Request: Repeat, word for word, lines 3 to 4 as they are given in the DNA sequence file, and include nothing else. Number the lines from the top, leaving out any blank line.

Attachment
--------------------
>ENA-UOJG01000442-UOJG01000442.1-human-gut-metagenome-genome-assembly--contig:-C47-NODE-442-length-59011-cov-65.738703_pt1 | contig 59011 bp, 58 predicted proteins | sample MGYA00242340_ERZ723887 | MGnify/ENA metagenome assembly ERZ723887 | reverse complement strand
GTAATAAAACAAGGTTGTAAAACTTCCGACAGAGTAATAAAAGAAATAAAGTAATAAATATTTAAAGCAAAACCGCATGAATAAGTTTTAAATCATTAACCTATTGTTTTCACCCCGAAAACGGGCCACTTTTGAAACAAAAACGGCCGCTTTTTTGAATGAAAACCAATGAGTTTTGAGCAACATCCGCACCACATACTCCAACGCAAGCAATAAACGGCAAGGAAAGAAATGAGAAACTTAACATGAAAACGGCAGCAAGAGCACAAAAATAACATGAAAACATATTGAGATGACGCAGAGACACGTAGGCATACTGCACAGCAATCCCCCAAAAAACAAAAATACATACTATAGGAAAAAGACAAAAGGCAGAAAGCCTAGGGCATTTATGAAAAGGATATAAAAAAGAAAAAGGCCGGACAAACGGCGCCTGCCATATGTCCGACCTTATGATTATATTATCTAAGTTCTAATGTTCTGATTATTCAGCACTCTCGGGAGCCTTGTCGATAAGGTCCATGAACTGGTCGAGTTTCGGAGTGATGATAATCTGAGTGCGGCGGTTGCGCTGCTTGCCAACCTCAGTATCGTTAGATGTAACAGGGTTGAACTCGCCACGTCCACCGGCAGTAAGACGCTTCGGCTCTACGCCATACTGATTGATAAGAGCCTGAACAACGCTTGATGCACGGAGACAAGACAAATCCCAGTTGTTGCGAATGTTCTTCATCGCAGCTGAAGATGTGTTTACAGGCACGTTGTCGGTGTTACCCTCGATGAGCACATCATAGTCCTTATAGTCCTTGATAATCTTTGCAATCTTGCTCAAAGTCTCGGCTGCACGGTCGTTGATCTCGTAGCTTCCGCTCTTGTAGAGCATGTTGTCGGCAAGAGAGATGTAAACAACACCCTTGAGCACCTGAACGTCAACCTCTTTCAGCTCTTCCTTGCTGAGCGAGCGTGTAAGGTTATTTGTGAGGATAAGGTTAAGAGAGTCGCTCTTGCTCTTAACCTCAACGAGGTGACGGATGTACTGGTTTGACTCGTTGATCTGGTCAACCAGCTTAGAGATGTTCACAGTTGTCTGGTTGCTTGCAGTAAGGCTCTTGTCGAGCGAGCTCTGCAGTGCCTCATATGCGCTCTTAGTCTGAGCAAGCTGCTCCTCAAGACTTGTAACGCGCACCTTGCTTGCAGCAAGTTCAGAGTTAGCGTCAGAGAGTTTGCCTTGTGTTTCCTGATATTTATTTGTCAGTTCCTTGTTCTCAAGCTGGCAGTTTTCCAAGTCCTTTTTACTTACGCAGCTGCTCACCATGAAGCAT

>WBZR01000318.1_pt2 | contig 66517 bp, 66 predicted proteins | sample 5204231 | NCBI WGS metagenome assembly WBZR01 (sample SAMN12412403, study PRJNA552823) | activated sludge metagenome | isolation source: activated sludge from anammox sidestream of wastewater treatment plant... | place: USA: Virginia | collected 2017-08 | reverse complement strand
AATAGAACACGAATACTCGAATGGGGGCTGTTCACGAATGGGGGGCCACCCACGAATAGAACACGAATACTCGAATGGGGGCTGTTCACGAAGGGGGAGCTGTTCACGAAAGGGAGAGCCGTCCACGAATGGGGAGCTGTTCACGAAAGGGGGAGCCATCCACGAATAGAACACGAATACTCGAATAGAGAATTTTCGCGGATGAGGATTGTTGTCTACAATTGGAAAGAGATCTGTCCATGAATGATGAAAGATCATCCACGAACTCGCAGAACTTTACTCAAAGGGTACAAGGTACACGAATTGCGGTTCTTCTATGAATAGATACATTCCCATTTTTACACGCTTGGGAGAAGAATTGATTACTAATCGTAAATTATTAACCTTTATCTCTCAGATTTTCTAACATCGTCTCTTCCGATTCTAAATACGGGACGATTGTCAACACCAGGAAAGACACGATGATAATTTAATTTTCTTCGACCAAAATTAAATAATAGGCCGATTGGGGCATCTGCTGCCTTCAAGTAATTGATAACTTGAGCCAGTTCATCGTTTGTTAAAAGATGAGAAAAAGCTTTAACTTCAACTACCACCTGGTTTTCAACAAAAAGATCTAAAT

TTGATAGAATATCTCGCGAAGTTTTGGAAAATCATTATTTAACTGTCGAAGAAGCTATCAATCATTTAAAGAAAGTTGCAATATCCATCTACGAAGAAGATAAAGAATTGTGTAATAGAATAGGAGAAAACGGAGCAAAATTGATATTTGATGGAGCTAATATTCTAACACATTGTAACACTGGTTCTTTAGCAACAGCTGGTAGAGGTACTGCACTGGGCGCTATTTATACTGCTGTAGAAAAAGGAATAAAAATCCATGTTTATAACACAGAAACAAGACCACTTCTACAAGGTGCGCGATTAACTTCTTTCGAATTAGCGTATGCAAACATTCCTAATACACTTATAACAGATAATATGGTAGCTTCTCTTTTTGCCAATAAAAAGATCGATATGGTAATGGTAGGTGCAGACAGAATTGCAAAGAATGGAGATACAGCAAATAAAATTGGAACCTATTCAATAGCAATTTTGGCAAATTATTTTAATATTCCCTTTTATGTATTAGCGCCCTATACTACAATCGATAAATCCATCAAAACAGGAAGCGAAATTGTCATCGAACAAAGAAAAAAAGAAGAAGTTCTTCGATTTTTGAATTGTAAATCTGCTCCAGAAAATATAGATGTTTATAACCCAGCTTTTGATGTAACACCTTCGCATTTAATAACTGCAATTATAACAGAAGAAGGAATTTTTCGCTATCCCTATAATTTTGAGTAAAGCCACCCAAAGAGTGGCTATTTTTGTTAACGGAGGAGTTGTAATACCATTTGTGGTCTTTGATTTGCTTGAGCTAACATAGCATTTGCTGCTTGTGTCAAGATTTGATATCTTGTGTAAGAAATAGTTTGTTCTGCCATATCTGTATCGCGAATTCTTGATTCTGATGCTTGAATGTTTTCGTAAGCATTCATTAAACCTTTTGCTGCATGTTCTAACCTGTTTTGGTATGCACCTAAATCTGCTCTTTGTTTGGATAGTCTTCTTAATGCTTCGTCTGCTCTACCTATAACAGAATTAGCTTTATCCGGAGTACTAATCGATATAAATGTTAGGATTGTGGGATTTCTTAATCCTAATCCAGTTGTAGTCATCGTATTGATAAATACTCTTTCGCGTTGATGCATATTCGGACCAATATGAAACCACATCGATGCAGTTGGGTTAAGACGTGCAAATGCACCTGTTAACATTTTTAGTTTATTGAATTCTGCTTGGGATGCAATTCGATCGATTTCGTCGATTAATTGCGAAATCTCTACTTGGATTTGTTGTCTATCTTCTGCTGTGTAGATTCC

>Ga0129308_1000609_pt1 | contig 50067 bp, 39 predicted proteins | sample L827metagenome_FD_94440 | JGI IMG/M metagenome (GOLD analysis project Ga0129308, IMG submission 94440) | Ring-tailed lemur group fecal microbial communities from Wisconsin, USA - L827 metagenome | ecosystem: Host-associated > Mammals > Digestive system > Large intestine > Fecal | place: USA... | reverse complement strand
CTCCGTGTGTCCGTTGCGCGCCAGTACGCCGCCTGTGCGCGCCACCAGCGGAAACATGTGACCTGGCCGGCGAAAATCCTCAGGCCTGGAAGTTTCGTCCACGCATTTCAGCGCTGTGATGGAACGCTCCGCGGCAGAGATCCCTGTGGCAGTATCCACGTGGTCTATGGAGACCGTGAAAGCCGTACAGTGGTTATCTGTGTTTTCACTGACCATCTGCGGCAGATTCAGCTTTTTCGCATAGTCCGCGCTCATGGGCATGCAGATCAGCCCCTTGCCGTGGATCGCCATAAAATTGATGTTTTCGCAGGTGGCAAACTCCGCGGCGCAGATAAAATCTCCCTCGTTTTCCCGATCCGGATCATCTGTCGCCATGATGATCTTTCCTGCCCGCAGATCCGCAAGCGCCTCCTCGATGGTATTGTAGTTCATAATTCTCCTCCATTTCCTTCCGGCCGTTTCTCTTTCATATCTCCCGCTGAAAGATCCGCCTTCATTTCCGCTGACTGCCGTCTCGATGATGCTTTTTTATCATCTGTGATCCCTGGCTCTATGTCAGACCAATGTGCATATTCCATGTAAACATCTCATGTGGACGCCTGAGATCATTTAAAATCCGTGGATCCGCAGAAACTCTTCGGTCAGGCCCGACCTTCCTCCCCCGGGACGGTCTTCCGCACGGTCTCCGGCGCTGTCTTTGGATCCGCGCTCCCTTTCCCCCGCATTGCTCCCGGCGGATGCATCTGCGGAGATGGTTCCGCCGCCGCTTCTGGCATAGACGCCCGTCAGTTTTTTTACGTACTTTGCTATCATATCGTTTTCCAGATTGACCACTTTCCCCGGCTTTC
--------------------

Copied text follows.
>WBZR01000318.1_pt2 | contig 66517 bp, 66 predicted proteins | sample 5204231 | NCBI WGS metagenome assembly WBZR01 (sample SAMN12412403, study PRJNA552823) | activated sludge metagenome | isolation source: activated sludge from anammox sidestream of wastewater treatment plant... | place: USA: Virginia | collected 2017-08 | reverse complement strand
AATAGAACACGAATACTCGAATGGGGGCTGTTCACGAATGGGGGGCCACCCACGAATAGAACACGAATACTCGAATGGGGGCTGTTCACGAAGGGGGAGCTGTTCACGAAAGGGAGAGCCGTCCACGAATGGGGAGCTGTTCACGAAAGGGGGAGCCATCCACGAATAGAACACGAATACTCGAATAGAGAATTTTCGCGGATGAGGATTGTTGTCTACAATTGGAAAGAGATCTGTCCATGAATGATGAAAGATCATCCACGAACTCGCAGAACTTTACTCAAAGGGTACAAGGTACACGAATTGCGGTTCTTCTATGAATAGATACATTCCCATTTTTACACGCTTGGGAGAAGAATTGATTACTAATCGTAAATTATTAACCTTTATCTCTCAGATTTTCTAACATCGTCTCTTCCGATTCTAAATACGGGACGATTGTCAACACCAGGAAAGACACGATGATAATTTAATTTTCTTCGACCAAAATTAAATAATAGGCCGATTGGGGCATCTGCTGCCTTCAAGTAATTGATAACTTGAGCCAGTTCATCGTTTGTTAAAAGATGAGAAAAAGCTTTAACTTCAACTACCACCTGGTTTTCAACAAAAAGATCTAAAT